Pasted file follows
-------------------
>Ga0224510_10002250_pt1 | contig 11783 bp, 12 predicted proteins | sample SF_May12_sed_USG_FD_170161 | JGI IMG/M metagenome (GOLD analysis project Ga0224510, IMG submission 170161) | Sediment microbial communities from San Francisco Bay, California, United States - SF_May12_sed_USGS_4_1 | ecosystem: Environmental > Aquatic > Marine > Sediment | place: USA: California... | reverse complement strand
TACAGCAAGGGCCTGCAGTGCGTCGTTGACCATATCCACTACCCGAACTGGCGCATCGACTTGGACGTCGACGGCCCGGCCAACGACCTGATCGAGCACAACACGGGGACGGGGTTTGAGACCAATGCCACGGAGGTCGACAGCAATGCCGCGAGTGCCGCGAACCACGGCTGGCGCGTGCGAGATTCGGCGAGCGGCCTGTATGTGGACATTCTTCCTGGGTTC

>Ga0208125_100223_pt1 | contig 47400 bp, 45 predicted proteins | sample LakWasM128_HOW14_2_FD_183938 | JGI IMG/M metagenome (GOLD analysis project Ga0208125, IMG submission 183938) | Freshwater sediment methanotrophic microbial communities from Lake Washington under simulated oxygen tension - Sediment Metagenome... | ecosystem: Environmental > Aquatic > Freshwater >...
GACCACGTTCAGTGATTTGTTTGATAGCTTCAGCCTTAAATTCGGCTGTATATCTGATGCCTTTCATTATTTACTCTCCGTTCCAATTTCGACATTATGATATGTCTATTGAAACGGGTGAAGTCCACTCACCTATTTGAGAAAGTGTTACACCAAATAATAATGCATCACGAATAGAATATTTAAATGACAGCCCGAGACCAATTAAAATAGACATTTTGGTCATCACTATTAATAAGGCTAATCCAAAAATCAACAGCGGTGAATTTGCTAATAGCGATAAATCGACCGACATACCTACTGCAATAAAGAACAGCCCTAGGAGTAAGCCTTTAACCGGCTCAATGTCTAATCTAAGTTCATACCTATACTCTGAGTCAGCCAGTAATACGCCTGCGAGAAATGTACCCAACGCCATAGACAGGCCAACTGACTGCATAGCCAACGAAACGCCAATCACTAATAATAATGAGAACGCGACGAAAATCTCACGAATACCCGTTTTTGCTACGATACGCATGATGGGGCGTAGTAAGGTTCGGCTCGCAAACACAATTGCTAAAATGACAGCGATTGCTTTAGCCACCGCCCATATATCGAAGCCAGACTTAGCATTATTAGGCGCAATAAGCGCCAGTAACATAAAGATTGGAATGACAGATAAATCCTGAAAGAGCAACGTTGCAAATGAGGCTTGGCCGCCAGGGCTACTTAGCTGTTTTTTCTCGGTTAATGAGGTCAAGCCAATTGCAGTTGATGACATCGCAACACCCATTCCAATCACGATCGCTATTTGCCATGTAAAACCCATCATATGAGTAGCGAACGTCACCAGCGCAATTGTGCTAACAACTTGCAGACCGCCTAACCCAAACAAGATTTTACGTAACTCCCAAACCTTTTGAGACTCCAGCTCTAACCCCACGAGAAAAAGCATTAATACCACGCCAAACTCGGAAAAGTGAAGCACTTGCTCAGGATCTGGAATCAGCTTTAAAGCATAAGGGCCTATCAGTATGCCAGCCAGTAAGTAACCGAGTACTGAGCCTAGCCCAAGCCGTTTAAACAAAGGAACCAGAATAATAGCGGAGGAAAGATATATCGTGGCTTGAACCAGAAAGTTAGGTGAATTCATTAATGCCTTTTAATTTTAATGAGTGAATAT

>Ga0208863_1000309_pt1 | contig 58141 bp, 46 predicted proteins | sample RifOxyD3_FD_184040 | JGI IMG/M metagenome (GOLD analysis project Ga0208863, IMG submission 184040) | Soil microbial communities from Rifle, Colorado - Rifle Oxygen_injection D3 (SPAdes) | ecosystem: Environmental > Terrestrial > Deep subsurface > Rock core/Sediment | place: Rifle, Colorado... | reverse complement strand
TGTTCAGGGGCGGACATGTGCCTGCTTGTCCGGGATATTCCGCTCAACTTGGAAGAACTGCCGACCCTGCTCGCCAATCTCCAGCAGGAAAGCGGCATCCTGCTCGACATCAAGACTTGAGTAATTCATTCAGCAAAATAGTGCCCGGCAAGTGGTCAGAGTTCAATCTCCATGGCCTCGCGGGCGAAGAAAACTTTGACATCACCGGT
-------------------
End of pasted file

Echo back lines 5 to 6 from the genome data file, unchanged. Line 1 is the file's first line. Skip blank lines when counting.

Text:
>Ga0208863_1000309_pt1 | contig 58141 bp, 46 predicted proteins | sample RifOxyD3_FD_184040 | JGI IMG/M metagenome (GOLD analysis project Ga0208863, IMG submission 184040) | Soil microbial communities from Rifle, Colorado - Rifle Oxygen_injection D3 (SPAdes) | ecosystem: Environmental > Terrestrial > Deep subsurface > Rock core/Sediment | place: Rifle, Colorado... | reverse complement strand
TGTTCAGGGGCGGACATGTGCCTGCTTGTCCGGGATATTCCGCTCAACTTGGAAGAACTGCCGACCCTGCTCGCCAATCTCCAGCAGGAAAGCGGCATCCTGCTCGACATCAAGACTTGAGTAATTCATTCAGCAAAATAGTGCCCGGCAAGTGGTCAGAGTTCAATCTCCATGGCCTCGCGGGCGAAGAAAACTTTGACATCACCGGT